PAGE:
Today, the world of movie journalism is imploding under the onslaught of hot topics, on-demand volume, content farms, and the pursuit of enormous traffic, often via aggregation, non-credited theft, scandal and celebrity-mongering. Media watchdog Dylan Stableford catalogues the horrors confronting journalism these days.
While TOH won't thrive if we don't pay attention to what readers are interested in, I try to balance entertaining posts with serious, useful original content: analysis and new information dug up the old-fashioned way, by talking to people.
Check out these disturbing trends:
You can't take anything for granted. W. B. Goss tracked down a man who for five years posted reviews on his website--all plagiarized.
One film editor on deadline posted a review of Inception without having seen the film. She gave it three out of four "hearts." When called on this, she didn't seem to think she had done anything wrong. Shane Danielson writes:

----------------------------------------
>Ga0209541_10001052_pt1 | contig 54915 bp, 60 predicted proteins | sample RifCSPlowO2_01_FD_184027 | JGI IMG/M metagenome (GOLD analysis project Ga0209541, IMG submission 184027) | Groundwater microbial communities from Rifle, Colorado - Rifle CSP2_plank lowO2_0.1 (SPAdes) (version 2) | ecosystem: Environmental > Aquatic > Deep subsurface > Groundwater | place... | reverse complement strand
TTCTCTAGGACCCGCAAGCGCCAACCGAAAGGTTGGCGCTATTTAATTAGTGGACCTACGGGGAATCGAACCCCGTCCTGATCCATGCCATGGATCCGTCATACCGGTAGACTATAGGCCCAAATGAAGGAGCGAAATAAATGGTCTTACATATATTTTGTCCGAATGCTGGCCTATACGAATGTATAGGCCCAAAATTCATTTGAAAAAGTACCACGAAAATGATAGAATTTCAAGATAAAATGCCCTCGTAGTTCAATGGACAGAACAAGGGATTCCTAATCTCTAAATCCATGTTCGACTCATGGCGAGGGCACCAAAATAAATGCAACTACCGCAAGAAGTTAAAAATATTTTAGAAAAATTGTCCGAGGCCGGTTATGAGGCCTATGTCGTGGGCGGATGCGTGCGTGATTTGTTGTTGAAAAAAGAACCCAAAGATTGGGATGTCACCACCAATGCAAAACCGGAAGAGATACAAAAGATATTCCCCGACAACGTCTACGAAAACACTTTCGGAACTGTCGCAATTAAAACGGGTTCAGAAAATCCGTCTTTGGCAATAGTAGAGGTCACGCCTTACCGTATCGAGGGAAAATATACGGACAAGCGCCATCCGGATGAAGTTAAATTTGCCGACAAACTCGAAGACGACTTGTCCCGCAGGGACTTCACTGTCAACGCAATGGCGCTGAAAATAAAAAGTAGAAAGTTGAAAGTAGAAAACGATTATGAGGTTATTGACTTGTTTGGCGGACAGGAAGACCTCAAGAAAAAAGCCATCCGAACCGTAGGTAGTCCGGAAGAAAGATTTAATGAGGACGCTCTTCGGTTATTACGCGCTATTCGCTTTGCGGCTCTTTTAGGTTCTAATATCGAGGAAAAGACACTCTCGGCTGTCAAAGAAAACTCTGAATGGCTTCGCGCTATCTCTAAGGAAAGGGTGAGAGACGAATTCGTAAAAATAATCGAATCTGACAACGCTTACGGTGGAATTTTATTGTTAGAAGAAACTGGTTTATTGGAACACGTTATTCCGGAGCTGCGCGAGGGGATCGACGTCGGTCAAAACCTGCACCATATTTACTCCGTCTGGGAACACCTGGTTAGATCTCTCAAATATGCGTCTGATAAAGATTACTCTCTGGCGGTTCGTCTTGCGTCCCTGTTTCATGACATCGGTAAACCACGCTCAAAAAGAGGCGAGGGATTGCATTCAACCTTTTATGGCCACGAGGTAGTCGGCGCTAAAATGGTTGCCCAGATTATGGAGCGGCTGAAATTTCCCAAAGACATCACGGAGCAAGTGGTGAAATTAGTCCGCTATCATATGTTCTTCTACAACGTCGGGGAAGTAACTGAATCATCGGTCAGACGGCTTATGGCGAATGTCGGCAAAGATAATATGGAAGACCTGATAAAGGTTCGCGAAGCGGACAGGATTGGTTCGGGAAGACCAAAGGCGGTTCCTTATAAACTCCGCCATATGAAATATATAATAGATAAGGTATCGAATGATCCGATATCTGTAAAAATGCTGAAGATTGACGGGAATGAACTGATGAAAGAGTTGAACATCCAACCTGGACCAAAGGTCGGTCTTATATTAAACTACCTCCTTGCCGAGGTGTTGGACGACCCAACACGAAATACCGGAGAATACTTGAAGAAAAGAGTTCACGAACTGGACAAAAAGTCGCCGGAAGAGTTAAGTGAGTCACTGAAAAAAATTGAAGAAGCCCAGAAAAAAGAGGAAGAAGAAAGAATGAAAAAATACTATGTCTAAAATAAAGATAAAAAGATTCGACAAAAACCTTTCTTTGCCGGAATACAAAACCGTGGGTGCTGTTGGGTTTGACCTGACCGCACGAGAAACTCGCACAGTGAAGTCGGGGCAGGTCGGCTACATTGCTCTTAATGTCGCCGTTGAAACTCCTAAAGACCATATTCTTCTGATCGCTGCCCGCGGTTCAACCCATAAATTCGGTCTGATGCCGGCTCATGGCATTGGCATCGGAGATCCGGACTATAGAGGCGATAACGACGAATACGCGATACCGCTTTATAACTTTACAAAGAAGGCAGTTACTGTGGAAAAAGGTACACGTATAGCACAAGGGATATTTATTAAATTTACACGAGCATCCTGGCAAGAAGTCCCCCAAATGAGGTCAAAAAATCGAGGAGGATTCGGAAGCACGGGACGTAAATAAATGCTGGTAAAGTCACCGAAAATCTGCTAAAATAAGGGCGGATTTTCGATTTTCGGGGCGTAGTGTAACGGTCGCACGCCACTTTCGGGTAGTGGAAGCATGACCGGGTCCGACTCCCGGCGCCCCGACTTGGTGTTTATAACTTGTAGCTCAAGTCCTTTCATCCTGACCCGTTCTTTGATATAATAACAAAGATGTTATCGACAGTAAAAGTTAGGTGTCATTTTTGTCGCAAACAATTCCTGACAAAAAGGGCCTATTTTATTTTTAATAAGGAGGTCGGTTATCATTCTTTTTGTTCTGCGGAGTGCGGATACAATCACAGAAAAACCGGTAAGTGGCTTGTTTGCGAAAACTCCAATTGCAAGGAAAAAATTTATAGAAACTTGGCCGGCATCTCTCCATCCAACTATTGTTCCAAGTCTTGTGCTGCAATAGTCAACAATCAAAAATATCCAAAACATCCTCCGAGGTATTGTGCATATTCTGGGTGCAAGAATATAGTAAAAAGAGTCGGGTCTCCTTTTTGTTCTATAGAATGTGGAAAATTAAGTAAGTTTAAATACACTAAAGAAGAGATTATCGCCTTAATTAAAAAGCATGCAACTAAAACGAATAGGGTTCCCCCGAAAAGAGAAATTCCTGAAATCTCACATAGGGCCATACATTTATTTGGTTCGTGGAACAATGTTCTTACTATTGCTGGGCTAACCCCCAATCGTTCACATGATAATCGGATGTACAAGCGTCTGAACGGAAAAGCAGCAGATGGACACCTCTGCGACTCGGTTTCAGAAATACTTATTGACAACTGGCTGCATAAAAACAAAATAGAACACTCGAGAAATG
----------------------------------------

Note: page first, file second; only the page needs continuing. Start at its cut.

Ms. Troester, it should be noted, is hardly alone. People do this every day. I mentioned this incident to two friends, one in London and one in Sydney, before I started writing this piece, and each could name one or two of their peers who function in exactly the same way. But I think about friends of mine who’ve lost their jobs in the past twelve months - good critics, smarter about film and more diligent in their professional responsibilities than Ms. Troester and her ilk will ever be - and think how galling it is to see their ranks diminished, replaced by people for whom the work is cheap and meaningless and without honour or self-respect. People no better, in essence, than those shit-eating, merch-grabbing junket whores who’ll happily stump up a positive quote for anything, provided it comes with a night in a hotel room and free sandwiches in the hospitality suite.